PORT BYRON — Construction has resumed on the controversial manure lagoon in Mentz and residents are continuing to make it clear that they aren’t happy about the project.
Construction on the manure lagoon, being built by CH4 Generate Cayuga on land leased from Hourigan Farms, resumed last week the Department of Environmental Conservation confirmed in an email to The Citizen on Thursday. The lagoon will be used to store digestate produced by the Cayuga Regional Digester, run by CH4, and Hourigan farms will inject the digestate as manure on the 400 acres of land the lagoon is situated on.
A spokesperson stated that the DEC recently received new information from CH4 and Hourigan Farms with respect to ownership of the project. Hourigan Farms will now own, operate, maintain and be responsible for the environmental compliance of the lagoon, the DEC explained, and in light of that change the DEC determined the project meets CAFO standards for construction and operation of a storage lagoon.
Tuesday night, at the Port Byron Central School's auditorium, more than 50 people attended an informational meeting with a panel of various representatives and officials — including the DEC, Hourigan Farms, Cayuga County Soil and Water Conservation District, CH4 and the state's Department of Agriculture and Markets — that spanned more than two hours. Various members of the panel took turns presenting before fielding residents' questions.
Reggie Parker, the regional engineer for DEC Region 7, which includes Cayuga County, explained that Hourigan Farms had coverage for the project under a general CAFO permit issued last July. Initially, the DEC believed that Hourigan Farms was installing the lagoon with their CAFO permit, Parker explained, and it wasn’t until further communication with Hourigan and CH4 that DEC found that Hourigan Farms didn’t own, and wasn't legally responsible for, the lagoon.
This led the DEC to issue a notice of violation to CH4, which then stopped work voluntarily in response. Parker explained that the DEC did not issue a do not work order, so the halting of the work was voluntary on CH4’s behalf.
Since then, Parker explained, CH4 and Hourigan Farms have changed their agreement and now that Hourigan has accepted the responsibility to own and operate the lagoon, the project can again be under the farm's CAFO.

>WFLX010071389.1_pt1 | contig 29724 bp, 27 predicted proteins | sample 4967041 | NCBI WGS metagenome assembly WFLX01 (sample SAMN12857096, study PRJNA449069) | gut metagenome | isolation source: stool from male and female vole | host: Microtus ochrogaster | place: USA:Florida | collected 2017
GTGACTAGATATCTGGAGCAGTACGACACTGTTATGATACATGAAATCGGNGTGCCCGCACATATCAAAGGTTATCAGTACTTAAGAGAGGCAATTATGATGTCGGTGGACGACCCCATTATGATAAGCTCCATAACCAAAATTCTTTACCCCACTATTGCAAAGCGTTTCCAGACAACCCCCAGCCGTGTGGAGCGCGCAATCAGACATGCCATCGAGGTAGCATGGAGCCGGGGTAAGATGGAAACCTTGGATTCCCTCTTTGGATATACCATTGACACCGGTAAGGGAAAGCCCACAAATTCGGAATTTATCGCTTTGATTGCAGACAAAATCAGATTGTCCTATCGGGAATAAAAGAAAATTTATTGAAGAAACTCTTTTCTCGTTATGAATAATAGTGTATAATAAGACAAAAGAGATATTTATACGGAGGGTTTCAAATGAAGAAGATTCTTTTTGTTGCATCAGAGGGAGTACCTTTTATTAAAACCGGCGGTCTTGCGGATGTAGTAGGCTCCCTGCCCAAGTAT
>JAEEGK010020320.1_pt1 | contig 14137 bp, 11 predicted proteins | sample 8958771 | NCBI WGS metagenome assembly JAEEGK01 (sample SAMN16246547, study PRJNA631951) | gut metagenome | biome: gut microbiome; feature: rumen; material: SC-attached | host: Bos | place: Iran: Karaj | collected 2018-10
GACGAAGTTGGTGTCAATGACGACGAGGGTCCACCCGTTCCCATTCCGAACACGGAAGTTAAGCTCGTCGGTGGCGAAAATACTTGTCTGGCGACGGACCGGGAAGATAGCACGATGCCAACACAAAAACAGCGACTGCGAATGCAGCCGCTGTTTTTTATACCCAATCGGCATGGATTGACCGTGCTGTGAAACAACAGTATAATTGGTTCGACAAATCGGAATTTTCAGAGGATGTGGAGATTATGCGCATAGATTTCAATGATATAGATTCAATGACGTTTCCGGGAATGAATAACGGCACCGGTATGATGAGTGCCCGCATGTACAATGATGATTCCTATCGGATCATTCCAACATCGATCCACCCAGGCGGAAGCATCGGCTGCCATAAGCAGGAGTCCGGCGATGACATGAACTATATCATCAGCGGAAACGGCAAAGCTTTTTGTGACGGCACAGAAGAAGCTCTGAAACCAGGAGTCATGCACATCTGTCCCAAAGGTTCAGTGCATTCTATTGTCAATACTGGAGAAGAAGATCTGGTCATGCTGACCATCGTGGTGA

Additional DEC officials spoke to the construction of the lagoon and confirmed that it will be built with a liner and has plenty of capacity included in the design to account for large storms so there should never be either infiltration or overflow from the lagoon into the land.
AJ Wormuth, the farm's manager who introduced himself as "the alleged bad guy" at the meeting, explained that he hopes to offer a new perspective to residents. He explained that, as a member of the community he is just as concerned about the environmental fears that residents have — especially since the farm couldn't survive if it didn't care for the land.
In response to a question about what would happen if there ever were to be an issue with the lagoon, DEC Regional Director Matthew Marko explained that the DEC would investigate and would take actions against the farm if there were issues that stemmed from a violation of the CAFO permit.
“There is a lot of assumption in these questions that it’s going to leak and there is going to be contamination,” Wormuth said. “In the event that something did happen — in the extremely rare event that the lagoon would leak — we would be responsible … bottom line.”
He said even in the cases that residents' wells become contaminated, if it can be proven that the farm caused the contamination, the farm will take the responsibility to fix it.
Wormuth also confirmed, in response to a question, that as of right now Hourigan Farms will be the only farm taking the digestate out of the lagoon to spread on their land, "but we never say never," he added.
Although the panel spent time presenting and answering questions residents had sent to the town board ahead of time, many still were not satisfied.
“No matter what you say here tonight … it’s a manure lagoon,” said Bonnie Warrick, who lives 1/4 mile from the lagoon, "and I'm not happy about it."
She explained that she sat and listened to all the rules, and heard them talk about how great the project is and how it maybe won't affect the roads, their wells, their air quality or home assessments, but she still doesn't like it.
"We’ve had this pushed right down our throats, and we don’t like it ... I am ticked,” as she finished speaking the audience erupted in loud cheers.
Although the official meeting had ended, as of 9:15 p.m. Tuesday night, residents were still interacting with the panel and asking individual questions.